Baseball is a great game that flows. Each pitch is dramatic, suspense builds throughout the game as the situations change.
Every player on the field has several roles, and those roles constantly change throughout the game.
Baseball is a simple, yet complex, game. And it's why so many in America have loved baseball for well over a century.
The game, however, is not meant to be played with a time limit. It's over when it's over -- when nine innings have been played.
But the pace of baseball games isn't necessarily in sync with today's multi-tasking, get-it-yesterday approach to life. As a result, there have been some folks grumbling at the length of Major League Baseball games. These grumbles got a bit loud last week as MLB umpire Joe West took the New York Yankees and Boston Red Sox to task for the length of games in their season-opening series. He called it "pathetic and embarrassing" for the players to drag out the games.
Commissioner Bud Selig said he, too, was concerned about the pace of the game.
So, are we headed for a time limit or a host of new rules aimed at speeding up games?
We certainly hope not. It is not necessary.
The Yankees-Red Sox games that fanned the flames of discontent added up to a terrific series. The pitching, hitting and fielding were outstanding. The games were competitive, interesting and dramatic.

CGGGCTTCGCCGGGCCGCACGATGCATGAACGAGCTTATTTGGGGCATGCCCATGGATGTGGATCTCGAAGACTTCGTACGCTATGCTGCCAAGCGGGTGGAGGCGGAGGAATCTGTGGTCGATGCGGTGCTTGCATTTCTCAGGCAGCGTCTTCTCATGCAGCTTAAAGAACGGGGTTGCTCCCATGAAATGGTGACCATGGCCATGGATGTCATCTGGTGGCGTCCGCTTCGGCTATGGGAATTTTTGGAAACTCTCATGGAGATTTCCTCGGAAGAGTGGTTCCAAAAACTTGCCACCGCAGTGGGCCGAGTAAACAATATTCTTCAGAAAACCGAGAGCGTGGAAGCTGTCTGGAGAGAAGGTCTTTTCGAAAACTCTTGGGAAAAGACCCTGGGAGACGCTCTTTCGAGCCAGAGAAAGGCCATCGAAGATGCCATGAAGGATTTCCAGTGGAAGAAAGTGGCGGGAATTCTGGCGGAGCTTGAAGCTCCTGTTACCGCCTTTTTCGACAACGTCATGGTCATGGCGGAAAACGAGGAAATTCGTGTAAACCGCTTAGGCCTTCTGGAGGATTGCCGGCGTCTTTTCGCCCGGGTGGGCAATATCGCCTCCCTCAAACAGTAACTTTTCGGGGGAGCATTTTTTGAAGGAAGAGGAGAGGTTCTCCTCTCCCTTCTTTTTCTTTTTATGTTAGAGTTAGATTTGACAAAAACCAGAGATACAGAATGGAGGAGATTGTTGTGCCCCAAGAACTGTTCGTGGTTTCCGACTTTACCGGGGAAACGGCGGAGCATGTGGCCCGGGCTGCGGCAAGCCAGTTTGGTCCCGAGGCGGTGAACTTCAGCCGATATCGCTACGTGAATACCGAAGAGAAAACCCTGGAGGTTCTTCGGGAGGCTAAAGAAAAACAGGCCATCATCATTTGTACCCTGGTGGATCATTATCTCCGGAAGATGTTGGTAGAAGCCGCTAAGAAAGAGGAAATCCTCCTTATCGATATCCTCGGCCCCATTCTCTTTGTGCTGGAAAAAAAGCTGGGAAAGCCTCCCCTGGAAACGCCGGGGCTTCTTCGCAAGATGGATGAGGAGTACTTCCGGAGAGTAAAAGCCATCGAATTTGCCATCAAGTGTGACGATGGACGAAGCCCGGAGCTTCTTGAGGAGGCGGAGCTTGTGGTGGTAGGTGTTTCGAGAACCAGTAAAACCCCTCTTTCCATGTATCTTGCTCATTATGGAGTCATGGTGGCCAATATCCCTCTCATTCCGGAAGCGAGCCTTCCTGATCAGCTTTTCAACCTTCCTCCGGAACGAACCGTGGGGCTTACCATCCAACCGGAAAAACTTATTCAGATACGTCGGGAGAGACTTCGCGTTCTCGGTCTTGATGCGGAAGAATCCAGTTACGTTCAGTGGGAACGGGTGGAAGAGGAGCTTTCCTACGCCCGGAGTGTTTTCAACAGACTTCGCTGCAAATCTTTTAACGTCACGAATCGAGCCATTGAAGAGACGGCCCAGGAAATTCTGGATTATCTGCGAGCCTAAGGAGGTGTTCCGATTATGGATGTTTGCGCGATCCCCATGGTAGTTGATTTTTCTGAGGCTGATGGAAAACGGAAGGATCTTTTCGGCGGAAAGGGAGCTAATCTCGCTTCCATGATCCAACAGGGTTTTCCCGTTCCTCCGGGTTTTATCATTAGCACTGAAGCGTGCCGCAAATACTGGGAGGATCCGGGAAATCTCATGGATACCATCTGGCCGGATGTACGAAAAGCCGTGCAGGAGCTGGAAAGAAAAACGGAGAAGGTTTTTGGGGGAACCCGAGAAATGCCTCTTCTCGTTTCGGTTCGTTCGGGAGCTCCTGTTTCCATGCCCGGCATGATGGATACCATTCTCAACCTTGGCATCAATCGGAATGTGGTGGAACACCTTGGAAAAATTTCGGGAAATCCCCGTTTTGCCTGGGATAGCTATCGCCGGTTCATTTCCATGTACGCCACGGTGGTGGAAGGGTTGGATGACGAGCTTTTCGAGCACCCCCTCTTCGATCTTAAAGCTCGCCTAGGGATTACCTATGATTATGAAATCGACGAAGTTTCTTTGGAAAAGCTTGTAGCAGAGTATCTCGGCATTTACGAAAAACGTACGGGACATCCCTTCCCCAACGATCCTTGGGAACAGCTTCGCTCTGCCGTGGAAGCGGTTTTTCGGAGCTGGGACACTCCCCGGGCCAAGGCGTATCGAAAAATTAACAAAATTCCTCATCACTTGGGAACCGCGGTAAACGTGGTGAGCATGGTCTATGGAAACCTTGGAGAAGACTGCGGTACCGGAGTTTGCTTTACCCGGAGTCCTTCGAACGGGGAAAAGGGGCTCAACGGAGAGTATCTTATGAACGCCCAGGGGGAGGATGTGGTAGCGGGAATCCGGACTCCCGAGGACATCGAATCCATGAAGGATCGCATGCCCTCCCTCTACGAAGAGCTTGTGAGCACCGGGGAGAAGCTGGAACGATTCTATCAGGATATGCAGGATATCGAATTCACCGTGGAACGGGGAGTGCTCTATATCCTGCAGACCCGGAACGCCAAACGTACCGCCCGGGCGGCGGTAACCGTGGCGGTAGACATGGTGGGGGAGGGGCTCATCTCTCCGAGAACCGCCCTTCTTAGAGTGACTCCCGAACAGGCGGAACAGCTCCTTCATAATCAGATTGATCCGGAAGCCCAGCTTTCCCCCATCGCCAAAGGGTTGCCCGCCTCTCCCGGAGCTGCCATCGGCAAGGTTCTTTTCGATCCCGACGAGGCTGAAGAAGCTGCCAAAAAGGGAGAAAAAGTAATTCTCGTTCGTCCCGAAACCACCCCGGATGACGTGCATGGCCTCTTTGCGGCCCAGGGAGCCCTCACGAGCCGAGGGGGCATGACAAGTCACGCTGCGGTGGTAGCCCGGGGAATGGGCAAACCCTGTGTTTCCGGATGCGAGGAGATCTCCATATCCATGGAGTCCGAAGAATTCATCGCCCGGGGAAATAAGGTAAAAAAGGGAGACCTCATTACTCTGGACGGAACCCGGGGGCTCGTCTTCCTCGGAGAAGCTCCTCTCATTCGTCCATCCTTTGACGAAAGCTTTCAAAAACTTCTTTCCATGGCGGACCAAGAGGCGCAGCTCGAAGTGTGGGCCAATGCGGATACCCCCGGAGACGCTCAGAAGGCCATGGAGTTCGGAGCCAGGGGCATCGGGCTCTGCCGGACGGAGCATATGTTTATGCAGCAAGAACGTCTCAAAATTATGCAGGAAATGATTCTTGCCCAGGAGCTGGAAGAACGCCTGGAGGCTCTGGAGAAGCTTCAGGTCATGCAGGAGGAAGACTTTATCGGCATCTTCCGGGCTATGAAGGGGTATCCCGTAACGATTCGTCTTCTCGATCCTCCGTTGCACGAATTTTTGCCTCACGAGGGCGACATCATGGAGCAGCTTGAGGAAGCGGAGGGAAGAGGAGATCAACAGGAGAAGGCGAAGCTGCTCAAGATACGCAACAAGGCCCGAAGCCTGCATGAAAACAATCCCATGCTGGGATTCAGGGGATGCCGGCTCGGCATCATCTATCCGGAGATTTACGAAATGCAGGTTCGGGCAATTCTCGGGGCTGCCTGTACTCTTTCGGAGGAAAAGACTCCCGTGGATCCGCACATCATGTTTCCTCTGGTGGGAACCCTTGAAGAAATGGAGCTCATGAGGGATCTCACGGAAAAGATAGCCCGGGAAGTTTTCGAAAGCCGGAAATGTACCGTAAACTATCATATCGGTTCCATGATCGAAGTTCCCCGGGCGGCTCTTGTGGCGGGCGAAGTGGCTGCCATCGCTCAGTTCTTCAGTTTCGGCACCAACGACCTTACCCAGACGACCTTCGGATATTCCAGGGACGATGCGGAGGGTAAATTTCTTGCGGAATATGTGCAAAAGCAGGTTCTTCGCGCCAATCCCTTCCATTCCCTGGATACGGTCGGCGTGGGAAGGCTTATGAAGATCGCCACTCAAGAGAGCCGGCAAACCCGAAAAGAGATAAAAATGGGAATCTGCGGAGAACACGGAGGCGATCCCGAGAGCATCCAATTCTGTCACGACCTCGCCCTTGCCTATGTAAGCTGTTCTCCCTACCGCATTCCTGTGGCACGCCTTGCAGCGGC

The fans at Boston's Fenway Park loved every minute of the three-hour-plus games. Then again, they are real fans. The first game of that series was the 551st consecutive sellout at Fenway. Night after night 37,000 people fill that stadium. The pace of the game isn't a problem in Boston.
Perhaps folks enjoy going to the ballpark to get a break from their crazy, hectic lives -- and not just in Boston. More than a few Walla Wallans travel to Safeco at least once a year to take in a Mariners game. They want to enjoy the experience, not be hustled in and out as if they were at an amusement park.
But if there is a problem with a game dragging on the umpires -- Joe West, for example -- have the authority to take action. Umpires don't have to OK timeouts for players who want to step out of the batter's box after every pitch, they can speed up visits to the mound by coaches and catchers. In doing so, however, they should use good judgment and allow the teams an opportunity to compete.
Baseball is a terrific game to play and watch. Forget the multi-tasking and enjoy.